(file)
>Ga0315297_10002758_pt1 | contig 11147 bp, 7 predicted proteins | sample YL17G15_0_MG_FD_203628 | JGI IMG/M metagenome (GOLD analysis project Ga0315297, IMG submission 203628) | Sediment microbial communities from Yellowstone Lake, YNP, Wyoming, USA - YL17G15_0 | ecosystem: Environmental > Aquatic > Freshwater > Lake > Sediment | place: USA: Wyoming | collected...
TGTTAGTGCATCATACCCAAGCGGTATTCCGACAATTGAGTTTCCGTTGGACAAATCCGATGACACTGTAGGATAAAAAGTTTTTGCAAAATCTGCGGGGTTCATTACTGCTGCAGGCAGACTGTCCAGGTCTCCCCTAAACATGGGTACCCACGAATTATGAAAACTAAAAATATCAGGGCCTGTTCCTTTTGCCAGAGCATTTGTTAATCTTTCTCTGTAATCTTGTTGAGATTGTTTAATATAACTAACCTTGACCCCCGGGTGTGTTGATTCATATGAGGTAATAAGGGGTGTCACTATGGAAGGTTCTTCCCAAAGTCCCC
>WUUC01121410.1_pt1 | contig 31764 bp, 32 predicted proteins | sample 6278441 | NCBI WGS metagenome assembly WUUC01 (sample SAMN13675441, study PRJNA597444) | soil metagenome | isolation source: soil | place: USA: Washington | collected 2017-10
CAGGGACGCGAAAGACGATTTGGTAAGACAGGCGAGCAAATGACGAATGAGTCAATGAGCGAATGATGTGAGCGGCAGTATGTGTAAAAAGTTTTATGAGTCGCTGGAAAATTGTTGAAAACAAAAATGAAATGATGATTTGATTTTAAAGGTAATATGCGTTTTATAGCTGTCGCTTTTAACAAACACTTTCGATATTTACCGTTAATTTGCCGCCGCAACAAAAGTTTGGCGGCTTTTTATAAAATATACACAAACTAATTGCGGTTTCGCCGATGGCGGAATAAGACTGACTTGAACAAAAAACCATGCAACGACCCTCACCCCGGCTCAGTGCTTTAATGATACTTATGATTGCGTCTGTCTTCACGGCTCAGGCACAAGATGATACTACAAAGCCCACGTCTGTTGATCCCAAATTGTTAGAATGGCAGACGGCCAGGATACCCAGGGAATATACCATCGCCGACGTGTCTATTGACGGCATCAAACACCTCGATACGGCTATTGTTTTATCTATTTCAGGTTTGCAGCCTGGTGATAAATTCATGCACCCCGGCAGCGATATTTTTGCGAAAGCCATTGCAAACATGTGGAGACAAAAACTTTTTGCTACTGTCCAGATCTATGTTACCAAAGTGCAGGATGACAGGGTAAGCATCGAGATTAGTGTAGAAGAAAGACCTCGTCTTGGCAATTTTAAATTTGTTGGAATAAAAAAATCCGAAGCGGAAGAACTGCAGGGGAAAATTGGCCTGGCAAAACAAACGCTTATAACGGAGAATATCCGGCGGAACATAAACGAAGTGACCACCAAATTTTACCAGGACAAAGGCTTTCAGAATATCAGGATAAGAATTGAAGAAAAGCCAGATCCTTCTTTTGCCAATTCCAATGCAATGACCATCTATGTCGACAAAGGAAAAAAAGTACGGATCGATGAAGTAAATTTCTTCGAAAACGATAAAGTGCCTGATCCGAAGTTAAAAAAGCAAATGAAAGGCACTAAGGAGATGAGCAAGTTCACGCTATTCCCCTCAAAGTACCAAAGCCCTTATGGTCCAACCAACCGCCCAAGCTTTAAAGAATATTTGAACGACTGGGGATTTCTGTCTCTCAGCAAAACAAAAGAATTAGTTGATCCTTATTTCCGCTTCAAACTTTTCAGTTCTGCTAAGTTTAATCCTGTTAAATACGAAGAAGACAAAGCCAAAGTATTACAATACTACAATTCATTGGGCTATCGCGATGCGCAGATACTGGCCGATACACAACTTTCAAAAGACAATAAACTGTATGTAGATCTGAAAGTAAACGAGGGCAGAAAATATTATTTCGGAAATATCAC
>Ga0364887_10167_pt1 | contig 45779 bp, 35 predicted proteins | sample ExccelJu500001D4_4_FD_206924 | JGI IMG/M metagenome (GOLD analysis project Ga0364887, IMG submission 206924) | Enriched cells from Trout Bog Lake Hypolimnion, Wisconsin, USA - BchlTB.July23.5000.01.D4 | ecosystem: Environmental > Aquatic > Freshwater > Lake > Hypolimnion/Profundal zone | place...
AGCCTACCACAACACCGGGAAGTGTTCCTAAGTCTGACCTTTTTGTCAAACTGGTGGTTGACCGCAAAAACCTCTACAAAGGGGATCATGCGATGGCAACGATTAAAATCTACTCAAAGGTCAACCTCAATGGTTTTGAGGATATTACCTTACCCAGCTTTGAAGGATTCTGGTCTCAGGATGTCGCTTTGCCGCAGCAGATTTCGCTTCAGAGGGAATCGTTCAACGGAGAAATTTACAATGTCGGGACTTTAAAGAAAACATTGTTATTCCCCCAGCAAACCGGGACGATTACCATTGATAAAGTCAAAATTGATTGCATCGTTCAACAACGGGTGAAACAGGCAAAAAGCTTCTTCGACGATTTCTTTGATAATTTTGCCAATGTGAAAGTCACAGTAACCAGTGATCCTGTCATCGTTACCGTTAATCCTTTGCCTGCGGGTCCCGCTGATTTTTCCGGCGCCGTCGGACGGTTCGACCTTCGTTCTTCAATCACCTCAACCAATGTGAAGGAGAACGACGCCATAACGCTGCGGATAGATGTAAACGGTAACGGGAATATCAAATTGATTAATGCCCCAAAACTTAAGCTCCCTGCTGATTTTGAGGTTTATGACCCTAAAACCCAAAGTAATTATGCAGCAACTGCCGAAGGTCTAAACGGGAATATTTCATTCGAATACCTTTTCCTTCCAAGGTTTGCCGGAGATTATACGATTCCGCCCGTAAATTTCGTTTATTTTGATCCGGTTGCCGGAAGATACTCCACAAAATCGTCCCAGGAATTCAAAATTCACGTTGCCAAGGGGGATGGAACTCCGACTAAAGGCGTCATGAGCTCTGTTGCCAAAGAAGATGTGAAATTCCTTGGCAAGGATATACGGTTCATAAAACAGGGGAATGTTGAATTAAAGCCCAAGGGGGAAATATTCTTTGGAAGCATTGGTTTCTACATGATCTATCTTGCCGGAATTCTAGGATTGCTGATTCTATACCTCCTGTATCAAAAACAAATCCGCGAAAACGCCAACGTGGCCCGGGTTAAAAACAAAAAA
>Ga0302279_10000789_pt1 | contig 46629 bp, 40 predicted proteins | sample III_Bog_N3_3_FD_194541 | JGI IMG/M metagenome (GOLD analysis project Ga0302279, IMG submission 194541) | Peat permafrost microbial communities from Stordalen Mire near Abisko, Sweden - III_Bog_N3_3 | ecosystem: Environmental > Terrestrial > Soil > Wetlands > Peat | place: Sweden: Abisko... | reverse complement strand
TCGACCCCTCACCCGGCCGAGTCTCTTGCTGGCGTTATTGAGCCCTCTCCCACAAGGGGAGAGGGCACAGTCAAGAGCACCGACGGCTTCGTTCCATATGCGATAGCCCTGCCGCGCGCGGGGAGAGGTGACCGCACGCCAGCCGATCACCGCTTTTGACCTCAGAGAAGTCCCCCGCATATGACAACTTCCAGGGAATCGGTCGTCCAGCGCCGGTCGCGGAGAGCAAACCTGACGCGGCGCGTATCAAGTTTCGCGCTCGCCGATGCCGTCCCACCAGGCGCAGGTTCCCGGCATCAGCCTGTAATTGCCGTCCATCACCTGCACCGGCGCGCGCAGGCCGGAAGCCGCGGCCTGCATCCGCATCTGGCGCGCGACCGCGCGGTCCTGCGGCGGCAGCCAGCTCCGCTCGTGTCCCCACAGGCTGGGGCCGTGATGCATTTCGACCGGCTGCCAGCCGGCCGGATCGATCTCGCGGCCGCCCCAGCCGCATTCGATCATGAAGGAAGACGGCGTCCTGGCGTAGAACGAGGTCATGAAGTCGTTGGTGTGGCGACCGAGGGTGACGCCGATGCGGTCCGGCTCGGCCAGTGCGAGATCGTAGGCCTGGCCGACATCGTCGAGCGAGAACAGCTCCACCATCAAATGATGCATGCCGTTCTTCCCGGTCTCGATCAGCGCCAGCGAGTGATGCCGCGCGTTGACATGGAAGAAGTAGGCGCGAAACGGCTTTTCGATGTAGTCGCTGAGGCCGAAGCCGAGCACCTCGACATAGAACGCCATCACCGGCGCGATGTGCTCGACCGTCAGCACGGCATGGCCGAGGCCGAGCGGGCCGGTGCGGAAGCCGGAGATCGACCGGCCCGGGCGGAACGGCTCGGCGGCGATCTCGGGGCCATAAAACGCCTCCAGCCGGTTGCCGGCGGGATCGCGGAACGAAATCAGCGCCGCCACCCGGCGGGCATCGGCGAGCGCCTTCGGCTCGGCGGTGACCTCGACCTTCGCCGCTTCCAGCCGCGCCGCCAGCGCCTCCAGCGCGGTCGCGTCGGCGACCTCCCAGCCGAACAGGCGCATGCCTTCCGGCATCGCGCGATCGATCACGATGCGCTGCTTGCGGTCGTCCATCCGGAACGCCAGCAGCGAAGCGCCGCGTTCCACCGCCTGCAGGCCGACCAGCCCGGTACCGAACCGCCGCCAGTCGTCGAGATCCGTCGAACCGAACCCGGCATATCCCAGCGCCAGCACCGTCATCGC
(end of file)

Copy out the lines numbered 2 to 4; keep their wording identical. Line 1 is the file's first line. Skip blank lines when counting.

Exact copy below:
TGTTAGTGCATCATACCCAAGCGGTATTCCGACAATTGAGTTTCCGTTGGACAAATCCGATGACACTGTAGGATAAAAAGTTTTTGCAAAATCTGCGGGGTTCATTACTGCTGCAGGCAGACTGTCCAGGTCTCCCCTAAACATGGGTACCCACGAATTATGAAAACTAAAAATATCAGGGCCTGTTCCTTTTGCCAGAGCATTTGTTAATCTTTCTCTGTAATCTTGTTGAGATTGTTTAATATAACTAACCTTGACCCCCGGGTGTGTTGATTCATATGAGGTAATAAGGGGTGTCACTATGGAAGGTTCTTCCCAAAGTCCCC
>WUUC01121410.1_pt1 | contig 31764 bp, 32 predicted proteins | sample 6278441 | NCBI WGS metagenome assembly WUUC01 (sample SAMN13675441, study PRJNA597444) | soil metagenome | isolation source: soil | place: USA: Washington | collected 2017-10
CAGGGACGCGAAAGACGATTTGGTAAGACAGGCGAGCAAATGACGAATGAGTCAATGAGCGAATGATGTGAGCGGCAGTATGTGTAAAAAGTTTTATGAGTCGCTGGAAAATTGTTGAAAACAAAAATGAAATGATGATTTGATTTTAAAGGTAATATGCGTTTTATAGCTGTCGCTTTTAACAAACACTTTCGATATTTACCGTTAATTTGCCGCCGCAACAAAAGTTTGGCGGCTTTTTATAAAATATACACAAACTAATTGCGGTTTCGCCGATGGCGGAATAAGACTGACTTGAACAAAAAACCATGCAACGACCCTCACCCCGGCTCAGTGCTTTAATGATACTTATGATTGCGTCTGTCTTCACGGCTCAGGCACAAGATGATACTACAAAGCCCACGTCTGTTGATCCCAAATTGTTAGAATGGCAGACGGCCAGGATACCCAGGGAATATACCATCGCCGACGTGTCTATTGACGGCATCAAACACCTCGATACGGCTATTGTTTTATCTATTTCAGGTTTGCAGCCTGGTGATAAATTCATGCACCCCGGCAGCGATATTTTTGCGAAAGCCATTGCAAACATGTGGAGACAAAAACTTTTTGCTACTGTCCAGATCTATGTTACCAAAGTGCAGGATGACAGGGTAAGCATCGAGATTAGTGTAGAAGAAAGACCTCGTCTTGGCAATTTTAAATTTGTTGGAATAAAAAAATCCGAAGCGGAAGAACTGCAGGGGAAAATTGGCCTGGCAAAACAAACGCTTATAACGGAGAATATCCGGCGGAACATAAACGAAGTGACCACCAAATTTTACCAGGACAAAGGCTTTCAGAATATCAGGATAAGAATTGAAGAAAAGCCAGATCCTTCTTTTGCCAATTCCAATGCAATGACCATCTATGTCGACAAAGGAAAAAAAGTACGGATCGATGAAGTAAATTTCTTCGAAAACGATAAAGTGCCTGATCCGAAGTTAAAAAAGCAAATGAAAGGCACTAAGGAGATGAGCAAGTTCACGCTATTCCCCTCAAAGTACCAAAGCCCTTATGGTCCAACCAACCGCCCAAGCTTTAAAGAATATTTGAACGACTGGGGATTTCTGTCTCTCAGCAAAACAAAAGAATTAGTTGATCCTTATTTCCGCTTCAAACTTTTCAGTTCTGCTAAGTTTAATCCTGTTAAATACGAAGAAGACAAAGCCAAAGTATTACAATACTACAATTCATTGGGCTATCGCGATGCGCAGATACTGGCCGATACACAACTTTCAAAAGACAATAAACTGTATGTAGATCTGAAAGTAAACGAGGGCAGAAAATATTATTTCGGAAATATCAC